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Creditors Decry Midway's 'Outrageous' Employee Bonus Plan

Bankrupt Mortal Kombat publisher Midway is now under fire for its intentions to pay up to $3.75 million in bonuses as part of a "Key Employee Incentive Plan", an amount its creditors described as "outrageous".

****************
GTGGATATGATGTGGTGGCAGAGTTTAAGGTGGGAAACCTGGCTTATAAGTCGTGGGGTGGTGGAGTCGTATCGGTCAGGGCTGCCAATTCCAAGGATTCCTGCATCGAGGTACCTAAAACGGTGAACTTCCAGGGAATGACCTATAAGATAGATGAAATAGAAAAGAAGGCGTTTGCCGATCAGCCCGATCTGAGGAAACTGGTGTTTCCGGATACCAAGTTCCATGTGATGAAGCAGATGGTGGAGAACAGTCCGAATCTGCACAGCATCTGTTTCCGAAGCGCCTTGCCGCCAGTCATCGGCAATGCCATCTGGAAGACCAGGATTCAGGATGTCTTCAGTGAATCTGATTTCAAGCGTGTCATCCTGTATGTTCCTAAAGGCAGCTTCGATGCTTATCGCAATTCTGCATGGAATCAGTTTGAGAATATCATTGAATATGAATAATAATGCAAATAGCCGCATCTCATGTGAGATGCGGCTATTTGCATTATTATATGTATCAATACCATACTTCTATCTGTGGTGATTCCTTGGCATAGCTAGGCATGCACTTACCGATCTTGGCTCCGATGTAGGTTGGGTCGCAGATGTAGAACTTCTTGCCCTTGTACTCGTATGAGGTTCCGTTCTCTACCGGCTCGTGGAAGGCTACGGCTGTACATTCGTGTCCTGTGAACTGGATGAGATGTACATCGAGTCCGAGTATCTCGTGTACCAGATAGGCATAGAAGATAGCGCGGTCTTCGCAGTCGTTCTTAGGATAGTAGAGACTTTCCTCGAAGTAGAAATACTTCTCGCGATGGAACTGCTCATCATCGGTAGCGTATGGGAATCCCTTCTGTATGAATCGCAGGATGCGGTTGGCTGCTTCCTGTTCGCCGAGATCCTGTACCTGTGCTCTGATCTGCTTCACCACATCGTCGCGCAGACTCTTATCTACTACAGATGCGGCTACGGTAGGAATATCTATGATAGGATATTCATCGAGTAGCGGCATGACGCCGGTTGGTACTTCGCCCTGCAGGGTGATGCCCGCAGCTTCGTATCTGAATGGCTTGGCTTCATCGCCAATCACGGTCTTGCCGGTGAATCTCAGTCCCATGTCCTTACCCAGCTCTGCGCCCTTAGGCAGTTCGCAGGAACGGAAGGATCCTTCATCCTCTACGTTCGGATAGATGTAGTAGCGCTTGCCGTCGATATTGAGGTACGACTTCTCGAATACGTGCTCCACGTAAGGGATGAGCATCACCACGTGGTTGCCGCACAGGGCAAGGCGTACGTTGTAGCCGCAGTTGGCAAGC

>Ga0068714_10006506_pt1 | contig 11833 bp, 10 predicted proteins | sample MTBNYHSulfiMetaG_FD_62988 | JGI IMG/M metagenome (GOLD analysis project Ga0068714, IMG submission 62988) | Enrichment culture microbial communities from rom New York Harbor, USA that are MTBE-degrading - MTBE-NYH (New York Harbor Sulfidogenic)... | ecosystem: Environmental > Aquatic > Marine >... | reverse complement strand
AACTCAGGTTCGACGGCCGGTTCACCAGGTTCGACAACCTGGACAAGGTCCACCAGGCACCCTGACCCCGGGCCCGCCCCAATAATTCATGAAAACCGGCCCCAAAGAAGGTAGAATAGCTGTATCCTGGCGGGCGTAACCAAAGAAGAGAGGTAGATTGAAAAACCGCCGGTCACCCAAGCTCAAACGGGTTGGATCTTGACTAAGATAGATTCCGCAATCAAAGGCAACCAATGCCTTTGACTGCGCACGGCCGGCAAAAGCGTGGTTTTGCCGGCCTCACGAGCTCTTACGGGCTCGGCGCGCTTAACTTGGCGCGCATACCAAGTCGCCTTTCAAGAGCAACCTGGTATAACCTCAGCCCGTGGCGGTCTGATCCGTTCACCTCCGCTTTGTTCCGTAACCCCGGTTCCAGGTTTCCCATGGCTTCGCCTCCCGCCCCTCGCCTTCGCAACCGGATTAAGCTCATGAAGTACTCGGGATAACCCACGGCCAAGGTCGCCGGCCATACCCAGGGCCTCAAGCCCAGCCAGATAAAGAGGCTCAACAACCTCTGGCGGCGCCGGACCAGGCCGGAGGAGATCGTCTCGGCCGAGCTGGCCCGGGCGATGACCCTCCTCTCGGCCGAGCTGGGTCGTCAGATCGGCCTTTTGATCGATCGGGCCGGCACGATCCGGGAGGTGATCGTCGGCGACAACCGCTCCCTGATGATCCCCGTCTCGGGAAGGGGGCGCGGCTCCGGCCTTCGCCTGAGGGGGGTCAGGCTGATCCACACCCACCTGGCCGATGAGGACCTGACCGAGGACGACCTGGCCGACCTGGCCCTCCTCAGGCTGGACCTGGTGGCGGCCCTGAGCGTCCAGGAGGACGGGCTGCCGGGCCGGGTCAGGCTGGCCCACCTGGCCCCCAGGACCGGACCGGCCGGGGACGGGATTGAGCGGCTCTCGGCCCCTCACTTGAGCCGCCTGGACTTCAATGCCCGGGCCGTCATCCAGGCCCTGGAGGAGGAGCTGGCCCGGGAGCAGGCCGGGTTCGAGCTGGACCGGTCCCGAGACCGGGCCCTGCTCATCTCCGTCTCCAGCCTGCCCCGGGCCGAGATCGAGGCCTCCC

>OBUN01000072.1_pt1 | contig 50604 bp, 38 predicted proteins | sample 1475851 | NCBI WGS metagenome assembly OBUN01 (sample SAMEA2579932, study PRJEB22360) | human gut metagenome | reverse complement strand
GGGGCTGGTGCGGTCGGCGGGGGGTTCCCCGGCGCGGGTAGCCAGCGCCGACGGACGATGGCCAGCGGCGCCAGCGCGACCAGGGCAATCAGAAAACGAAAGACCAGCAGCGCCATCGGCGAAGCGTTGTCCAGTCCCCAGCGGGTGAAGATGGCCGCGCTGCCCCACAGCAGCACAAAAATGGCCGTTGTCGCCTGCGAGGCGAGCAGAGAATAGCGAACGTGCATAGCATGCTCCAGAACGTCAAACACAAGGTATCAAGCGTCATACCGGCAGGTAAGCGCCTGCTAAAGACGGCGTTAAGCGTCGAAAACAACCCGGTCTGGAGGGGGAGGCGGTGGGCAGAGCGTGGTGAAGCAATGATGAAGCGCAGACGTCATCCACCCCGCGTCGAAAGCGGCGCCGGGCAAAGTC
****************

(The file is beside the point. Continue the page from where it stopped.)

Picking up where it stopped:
Bankrupt Mortal Kombat publisher Midway is now under fire from government-appointed trustees for its intentions to pay up to $3.755 million in bonuses as part of a "Key Employee Incentive Plan". Both the Official Committee of Unsecured Creditors and the United States Trustee, the latter of which oversees bankruptcy cases, filed objections to the plan, which proposes rewarding 29 key employees with bonuses for the completion for the completion of three milestone. The first goal seeks to pay executives $497,500 for the sale of Wheelman's publishing rights to Ubisoft, which Midway accomplished in February. Both agencies, however, note that the sale occurred before the incentive plan was even submitted. "The notion that a bonus program designed to reward employees for past accomplishments could be considered an 'incentive' is simply disingenuous," says the Official Committee of Unsecured Creditors, essentially those whom Midway owes money to, according to a report from game weblog The Cut Scene. The second milestone hopes to deliver a bonus of $1,292,500 for either the sale of the studio's Mortal Kombat franchise or for submitting a reorganization plan. The third point could reward $1,965,000 for the completed sale of Mortal Kombat or the court approval of a reorganization plan. The Trustee points out that the second and third milestones have no stipulations on when the events could take place or what results they might achieve, and notes, "Senior management should not be paid incentive bonus payments... to perform duties required to be performed by their obligations under the Bankruptcy Code." The agency adds that the proposed payment is over four times the total incentive bonus payments distributed to the same group in 2008, before the company filed for bankruptcy, and that the payments are an average 64 percent of the employees' annual salaries, with some bonuses as high as 140 percent. "[This] constitutes an outrageous request and is not justified by the facts and circumstances of the case," says the U.S. Trustee. The Official Committee of Unsecured Creditors also found that examined against the compensation plans proposed in some 20 comparable and recent bankrupt cases, Midway's plan is "by far, the richest compensation plan that has been proposed, despite the unusually poor conditions of the current economy." Heeding the groups' criticisms, Midway already plans to file a revised version of the Key Employee Incentive Plan today.

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